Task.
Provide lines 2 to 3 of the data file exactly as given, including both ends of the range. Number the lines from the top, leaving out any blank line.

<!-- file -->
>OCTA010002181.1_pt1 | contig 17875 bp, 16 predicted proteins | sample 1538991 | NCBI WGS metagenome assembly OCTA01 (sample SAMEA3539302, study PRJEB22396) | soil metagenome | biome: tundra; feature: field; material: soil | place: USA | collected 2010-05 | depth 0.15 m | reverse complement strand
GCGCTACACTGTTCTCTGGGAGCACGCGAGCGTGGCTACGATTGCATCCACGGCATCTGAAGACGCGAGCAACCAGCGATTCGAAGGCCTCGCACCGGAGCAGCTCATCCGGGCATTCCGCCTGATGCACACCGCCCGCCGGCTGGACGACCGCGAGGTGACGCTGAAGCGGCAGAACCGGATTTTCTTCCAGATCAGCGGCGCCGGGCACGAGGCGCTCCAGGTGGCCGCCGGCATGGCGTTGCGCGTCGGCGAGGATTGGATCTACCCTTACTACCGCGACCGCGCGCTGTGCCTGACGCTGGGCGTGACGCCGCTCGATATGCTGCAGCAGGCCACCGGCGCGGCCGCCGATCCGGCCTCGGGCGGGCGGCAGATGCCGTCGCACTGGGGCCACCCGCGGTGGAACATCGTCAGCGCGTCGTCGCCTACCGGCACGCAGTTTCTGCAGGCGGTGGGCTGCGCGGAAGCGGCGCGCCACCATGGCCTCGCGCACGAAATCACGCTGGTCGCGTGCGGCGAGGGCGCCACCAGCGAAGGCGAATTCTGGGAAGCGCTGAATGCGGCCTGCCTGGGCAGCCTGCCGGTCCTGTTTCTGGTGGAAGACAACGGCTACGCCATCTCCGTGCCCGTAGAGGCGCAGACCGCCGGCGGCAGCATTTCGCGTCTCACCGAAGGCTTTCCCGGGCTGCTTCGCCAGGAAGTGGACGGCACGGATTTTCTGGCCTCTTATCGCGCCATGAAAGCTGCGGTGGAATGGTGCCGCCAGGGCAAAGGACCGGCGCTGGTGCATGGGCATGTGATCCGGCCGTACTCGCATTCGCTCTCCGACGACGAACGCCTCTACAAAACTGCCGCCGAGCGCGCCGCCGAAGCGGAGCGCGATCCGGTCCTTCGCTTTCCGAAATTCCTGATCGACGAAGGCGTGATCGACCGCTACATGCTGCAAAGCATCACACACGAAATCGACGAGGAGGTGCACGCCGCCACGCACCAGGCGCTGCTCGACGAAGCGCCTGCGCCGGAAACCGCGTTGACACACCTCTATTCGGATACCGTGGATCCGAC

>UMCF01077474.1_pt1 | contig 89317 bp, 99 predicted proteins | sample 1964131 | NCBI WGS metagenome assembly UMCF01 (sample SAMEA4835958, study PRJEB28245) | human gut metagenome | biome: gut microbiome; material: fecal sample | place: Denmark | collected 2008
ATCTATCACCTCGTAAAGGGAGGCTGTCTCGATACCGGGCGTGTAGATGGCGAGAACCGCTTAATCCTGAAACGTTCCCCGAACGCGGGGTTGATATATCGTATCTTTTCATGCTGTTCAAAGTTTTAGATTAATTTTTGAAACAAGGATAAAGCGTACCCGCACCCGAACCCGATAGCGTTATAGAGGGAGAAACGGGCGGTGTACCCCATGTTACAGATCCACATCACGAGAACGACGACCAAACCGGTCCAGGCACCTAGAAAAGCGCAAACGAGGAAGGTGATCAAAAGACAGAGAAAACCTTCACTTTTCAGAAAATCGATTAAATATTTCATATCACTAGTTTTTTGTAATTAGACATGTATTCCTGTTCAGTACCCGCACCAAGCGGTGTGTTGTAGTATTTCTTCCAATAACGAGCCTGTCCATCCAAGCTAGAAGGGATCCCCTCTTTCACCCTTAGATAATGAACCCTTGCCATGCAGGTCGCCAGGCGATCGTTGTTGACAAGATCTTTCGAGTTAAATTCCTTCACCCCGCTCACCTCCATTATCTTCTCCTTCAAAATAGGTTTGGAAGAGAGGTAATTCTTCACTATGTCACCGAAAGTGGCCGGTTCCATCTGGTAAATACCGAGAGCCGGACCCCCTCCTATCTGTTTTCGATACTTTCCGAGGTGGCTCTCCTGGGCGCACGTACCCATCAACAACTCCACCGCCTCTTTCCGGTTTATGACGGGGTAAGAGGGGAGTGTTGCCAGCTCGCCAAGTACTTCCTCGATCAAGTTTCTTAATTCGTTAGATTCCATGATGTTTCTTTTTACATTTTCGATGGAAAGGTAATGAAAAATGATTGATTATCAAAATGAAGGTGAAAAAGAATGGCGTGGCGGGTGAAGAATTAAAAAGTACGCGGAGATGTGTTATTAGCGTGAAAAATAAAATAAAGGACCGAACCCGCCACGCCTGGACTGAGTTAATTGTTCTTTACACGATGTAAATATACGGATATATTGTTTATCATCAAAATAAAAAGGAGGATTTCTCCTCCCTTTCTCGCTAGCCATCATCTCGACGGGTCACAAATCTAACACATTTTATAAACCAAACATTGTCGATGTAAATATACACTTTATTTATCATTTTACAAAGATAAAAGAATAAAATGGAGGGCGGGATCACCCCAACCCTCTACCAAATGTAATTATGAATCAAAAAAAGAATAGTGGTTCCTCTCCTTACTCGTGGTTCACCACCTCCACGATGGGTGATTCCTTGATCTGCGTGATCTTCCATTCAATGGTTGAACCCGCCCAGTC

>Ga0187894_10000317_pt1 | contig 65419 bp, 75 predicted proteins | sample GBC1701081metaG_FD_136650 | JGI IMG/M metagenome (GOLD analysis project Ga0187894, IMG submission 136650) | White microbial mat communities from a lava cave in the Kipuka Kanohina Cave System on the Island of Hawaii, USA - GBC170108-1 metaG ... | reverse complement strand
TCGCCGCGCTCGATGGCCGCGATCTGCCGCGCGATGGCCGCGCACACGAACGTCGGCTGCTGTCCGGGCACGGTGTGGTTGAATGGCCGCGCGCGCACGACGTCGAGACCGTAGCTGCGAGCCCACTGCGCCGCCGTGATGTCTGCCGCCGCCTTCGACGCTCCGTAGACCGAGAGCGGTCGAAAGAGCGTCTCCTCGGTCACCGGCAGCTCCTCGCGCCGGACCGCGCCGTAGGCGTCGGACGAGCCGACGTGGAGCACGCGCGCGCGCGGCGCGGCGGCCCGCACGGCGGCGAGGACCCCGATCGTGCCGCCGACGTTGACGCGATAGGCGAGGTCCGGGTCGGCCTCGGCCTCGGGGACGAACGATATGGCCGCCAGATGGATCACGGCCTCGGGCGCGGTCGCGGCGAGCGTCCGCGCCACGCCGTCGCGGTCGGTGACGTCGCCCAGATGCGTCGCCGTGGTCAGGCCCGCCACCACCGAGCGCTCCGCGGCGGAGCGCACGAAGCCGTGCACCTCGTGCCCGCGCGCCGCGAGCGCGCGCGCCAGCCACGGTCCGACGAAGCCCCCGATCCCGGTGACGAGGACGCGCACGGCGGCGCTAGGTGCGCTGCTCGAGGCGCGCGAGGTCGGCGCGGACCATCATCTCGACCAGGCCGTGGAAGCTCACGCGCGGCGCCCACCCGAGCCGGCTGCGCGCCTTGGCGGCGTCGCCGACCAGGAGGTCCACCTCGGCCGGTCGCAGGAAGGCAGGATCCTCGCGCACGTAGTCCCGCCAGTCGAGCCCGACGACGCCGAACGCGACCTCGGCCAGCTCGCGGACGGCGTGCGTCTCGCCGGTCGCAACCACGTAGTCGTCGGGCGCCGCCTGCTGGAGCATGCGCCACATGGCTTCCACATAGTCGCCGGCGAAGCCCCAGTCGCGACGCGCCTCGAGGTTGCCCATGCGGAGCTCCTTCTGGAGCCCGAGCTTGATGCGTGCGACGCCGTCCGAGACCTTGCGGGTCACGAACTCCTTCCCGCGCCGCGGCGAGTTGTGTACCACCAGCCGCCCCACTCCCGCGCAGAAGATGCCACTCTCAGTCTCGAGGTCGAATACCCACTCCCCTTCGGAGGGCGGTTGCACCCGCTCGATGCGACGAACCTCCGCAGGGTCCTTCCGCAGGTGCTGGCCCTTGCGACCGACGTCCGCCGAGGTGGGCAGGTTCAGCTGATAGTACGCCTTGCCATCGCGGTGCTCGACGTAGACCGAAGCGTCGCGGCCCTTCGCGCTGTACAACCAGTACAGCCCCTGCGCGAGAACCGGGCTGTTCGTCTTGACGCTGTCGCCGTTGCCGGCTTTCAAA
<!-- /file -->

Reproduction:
GCGCTACACTGTTCTCTGGGAGCACGCGAGCGTGGCTACGATTGCATCCACGGCATCTGAAGACGCGAGCAACCAGCGATTCGAAGGCCTCGCACCGGAGCAGCTCATCCGGGCATTCCGCCTGATGCACACCGCCCGCCGGCTGGACGACCGCGAGGTGACGCTGAAGCGGCAGAACCGGATTTTCTTCCAGATCAGCGGCGCCGGGCACGAGGCGCTCCAGGTGGCCGCCGGCATGGCGTTGCGCGTCGGCGAGGATTGGATCTACCCTTACTACCGCGACCGCGCGCTGTGCCTGACGCTGGGCGTGACGCCGCTCGATATGCTGCAGCAGGCCACCGGCGCGGCCGCCGATCCGGCCTCGGGCGGGCGGCAGATGCCGTCGCACTGGGGCCACCCGCGGTGGAACATCGTCAGCGCGTCGTCGCCTACCGGCACGCAGTTTCTGCAGGCGGTGGGCTGCGCGGAAGCGGCGCGCCACCATGGCCTCGCGCACGAAATCACGCTGGTCGCGTGCGGCGAGGGCGCCACCAGCGAAGGCGAATTCTGGGAAGCGCTGAATGCGGCCTGCCTGGGCAGCCTGCCGGTCCTGTTTCTGGTGGAAGACAACGGCTACGCCATCTCCGTGCCCGTAGAGGCGCAGACCGCCGGCGGCAGCATTTCGCGTCTCACCGAAGGCTTTCCCGGGCTGCTTCGCCAGGAAGTGGACGGCACGGATTTTCTGGCCTCTTATCGCGCCATGAAAGCTGCGGTGGAATGGTGCCGCCAGGGCAAAGGACCGGCGCTGGTGCATGGGCATGTGATCCGGCCGTACTCGCATTCGCTCTCCGACGACGAACGCCTCTACAAAACTGCCGCCGAGCGCGCCGCCGAAGCGGAGCGCGATCCGGTCCTTCGCTTTCCGAAATTCCTGATCGACGAAGGCGTGATCGACCGCTACATGCTGCAAAGCATCACACACGAAATCGACGAGGAGGTGCACGCCGCCACGCACCAGGCGCTGCTCGACGAAGCGCCTGCGCCGGAAACCGCGTTGACACACCTCTATTCGGATACCGTGGATCCGAC

>UMCF01077474.1_pt1 | contig 89317 bp, 99 predicted proteins | sample 1964131 | NCBI WGS metagenome assembly UMCF01 (sample SAMEA4835958, study PRJEB28245) | human gut metagenome | biome: gut microbiome; material: fecal sample | place: Denmark | collected 2008